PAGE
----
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A field is a set $F$ together with two binary operations on $F$, called addition and multiplication, and denoted $+$ and $\cdot$, satisfying the following properties, for all $a,b,c\in F$:
1. $a+(b+c)=(a+b)+c$ (associativity of addition)
2. $a+b=b+a$ (commutativity of addition)
3. $a+0=a$ for some element $0\in F$ (existence of zero element)
4. 5. $a\cdot(b\cdot c)=(a\cdot b)\cdot c$ (associativity of multiplication)
6. $a\cdot b=b\cdot a$ (commutativity of multiplication)
7. $a\cdot 1=a$ for some element $1\in F$, with $1\neq 0$ (existence of unity element)
8. If $a\neq 0$, then $a\cdot a^{{1}}=1$ for some element $a^{{1}}\in F$ (existence of multiplicative inverses)
9. $a\cdot(b+c)=(a\cdot b)+(a\cdot c)$ (distributive property)
Equivalently, a field is a commutative ring $F$ with identity such that:

$1\neq 0$

If $a\in F$, and $a\neq 0$, then there exists $b\in F$ with $a\cdot b=1$.
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Comments
linguistic whine
Why does English have to be cursed with this awful choice of
term "field" for this concept which happend to coincide with
a completely unrelated concept in differential geometry??!!!?
In other languages, the situation is much better  for
instance, in Polish, one says "cialo" for the algebraic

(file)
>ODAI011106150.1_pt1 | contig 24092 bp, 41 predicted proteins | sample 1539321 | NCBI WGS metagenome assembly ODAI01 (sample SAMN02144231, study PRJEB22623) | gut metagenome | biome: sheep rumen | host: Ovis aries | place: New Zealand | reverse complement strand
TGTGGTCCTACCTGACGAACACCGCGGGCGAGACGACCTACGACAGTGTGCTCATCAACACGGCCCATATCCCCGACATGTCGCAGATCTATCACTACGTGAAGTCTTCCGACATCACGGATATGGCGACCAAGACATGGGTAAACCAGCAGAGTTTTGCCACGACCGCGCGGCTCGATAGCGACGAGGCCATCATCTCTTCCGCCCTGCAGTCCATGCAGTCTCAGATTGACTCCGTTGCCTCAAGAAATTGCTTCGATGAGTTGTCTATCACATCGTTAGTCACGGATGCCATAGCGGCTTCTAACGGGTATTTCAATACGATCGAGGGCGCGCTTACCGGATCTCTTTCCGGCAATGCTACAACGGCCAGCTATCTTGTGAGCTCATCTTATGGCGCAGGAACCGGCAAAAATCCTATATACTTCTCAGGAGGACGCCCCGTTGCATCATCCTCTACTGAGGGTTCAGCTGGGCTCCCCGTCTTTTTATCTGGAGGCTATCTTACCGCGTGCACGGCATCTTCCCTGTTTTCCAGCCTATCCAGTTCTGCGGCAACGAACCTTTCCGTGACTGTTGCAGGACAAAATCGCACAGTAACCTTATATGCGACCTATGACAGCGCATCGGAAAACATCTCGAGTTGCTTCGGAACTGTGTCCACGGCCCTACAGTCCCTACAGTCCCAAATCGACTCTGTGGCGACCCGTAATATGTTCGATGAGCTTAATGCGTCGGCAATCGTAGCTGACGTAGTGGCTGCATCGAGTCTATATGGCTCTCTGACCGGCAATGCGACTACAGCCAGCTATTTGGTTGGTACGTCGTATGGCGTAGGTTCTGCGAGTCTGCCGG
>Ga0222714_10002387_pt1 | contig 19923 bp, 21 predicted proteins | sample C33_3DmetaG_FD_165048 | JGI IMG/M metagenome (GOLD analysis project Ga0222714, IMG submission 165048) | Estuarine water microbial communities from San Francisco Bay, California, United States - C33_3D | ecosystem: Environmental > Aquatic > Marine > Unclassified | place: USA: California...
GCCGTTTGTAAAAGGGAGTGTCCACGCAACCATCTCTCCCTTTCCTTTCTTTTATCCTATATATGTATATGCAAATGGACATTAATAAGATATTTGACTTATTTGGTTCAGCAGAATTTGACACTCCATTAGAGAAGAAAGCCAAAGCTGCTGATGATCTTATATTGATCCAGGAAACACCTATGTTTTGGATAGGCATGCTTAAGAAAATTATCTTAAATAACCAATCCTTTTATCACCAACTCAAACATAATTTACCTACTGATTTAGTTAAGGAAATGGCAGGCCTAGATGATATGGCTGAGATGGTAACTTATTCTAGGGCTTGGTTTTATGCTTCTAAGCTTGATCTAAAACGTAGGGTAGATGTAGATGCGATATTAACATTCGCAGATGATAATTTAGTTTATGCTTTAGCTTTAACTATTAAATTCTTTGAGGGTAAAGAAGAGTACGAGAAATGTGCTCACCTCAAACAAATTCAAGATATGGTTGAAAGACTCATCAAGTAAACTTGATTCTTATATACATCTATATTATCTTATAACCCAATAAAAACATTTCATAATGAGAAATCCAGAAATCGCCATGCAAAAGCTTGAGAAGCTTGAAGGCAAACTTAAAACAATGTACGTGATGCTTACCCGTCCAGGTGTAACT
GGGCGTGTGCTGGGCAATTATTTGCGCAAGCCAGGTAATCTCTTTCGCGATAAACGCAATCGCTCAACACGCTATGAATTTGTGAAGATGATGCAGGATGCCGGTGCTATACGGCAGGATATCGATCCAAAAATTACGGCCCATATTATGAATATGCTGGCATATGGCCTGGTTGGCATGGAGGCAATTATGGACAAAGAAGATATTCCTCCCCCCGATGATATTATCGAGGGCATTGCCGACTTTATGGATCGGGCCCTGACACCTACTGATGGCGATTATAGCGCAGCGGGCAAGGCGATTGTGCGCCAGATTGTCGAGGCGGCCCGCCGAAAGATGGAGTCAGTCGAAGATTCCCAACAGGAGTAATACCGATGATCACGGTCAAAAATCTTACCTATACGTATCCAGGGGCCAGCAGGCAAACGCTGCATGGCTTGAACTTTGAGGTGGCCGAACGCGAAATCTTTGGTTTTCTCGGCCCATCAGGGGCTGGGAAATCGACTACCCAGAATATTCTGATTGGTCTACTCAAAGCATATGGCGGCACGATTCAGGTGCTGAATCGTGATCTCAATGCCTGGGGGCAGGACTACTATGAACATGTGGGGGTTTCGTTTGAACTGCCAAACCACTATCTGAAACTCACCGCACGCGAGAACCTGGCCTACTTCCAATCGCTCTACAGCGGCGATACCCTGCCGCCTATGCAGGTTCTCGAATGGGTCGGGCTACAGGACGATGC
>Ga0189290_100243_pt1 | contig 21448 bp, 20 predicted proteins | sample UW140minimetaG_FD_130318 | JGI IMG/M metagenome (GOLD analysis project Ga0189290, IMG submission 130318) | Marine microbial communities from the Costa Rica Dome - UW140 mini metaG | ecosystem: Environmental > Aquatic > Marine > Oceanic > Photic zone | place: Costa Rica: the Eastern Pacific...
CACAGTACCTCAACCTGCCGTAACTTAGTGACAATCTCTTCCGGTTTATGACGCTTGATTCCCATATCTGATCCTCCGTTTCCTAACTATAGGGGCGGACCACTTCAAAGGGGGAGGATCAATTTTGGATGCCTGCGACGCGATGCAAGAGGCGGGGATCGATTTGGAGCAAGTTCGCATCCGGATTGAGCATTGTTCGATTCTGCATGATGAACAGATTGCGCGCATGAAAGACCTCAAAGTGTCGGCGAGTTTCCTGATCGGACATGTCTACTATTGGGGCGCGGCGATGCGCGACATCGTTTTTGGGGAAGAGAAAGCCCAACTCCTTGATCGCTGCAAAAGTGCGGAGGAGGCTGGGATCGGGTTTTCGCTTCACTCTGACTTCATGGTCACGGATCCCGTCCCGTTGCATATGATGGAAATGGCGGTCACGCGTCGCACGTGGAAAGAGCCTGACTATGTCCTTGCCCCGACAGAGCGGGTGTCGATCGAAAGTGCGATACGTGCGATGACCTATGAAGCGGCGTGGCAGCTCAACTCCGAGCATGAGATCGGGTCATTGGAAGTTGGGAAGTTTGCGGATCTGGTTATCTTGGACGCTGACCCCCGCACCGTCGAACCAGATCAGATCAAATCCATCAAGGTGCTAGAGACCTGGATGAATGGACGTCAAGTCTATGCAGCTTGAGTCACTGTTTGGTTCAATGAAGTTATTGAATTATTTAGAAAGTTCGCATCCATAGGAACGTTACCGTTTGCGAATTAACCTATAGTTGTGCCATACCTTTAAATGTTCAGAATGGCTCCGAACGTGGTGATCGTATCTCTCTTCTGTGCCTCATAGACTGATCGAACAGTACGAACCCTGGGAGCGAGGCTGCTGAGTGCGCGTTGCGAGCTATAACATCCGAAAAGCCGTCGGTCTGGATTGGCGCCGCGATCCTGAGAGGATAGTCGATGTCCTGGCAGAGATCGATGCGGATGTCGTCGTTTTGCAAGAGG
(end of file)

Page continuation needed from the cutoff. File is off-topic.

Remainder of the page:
concept and "pole" for the geometric concept; in Greek, one
says "soma" for the algebraic concept and "pedion" for the
geometric concept; in French, one says "corps" for the
algebraic concept and "champs" for the geometric concept....
It would be a lot saner if English followed the pattern
of other IndoEuropean languages and called this thing "body"
and reserved the term "field" for the geometric notion.
By the way, Pahio, how is the situation in the Finnish?
Re: linguistic whine
The situation in the Finnish and also in the other FinnoUgric languages, I think, is quite good and clear.
In Finnish: kunta = 'corps' and kentt\"a = 'champs'
In Hungarian respectively: test and mez\H{o} (o with two acute accents).
The word "kunta" belongs to the oldest FU words (has been at least 6000 years unchanged, but e.g. in Hungarian it has developed to the form "had"!). The present everyday senses of "kunta" are 'community', 'group of people with some structure', 'rural district'.
The everyday senses of "kentt\"a" are 'even area', 'room, space'.
You Rspuzio seem to be a bit worried about the situation of "field" in mathematics. What do you think to do? =o)
Jussi
Re: linguistic whine
I actually thought that algebraic fields actually had a connection to geometry that some people had deliberately sought to obscure, some way to visualize the algebraic concept geometrically that would actually make it easier to understand. But the very mixed parentage of English is just as plausible an explanation for this confusion.
Re: linguistic whine
In french, I think "champs" is now also used for an algebraic stack, so they're not in the clear either.
Cam
Re: linguistic whine
> But the very mixed parentage of English is
> just as plausible an explanation for this confusion.
The Russian is not so mixed language as the English, but the situation is similar: "pole" (i.e. \cyrp\cyro\cyrl\cyre) is used both for 'champs' and 'corps'.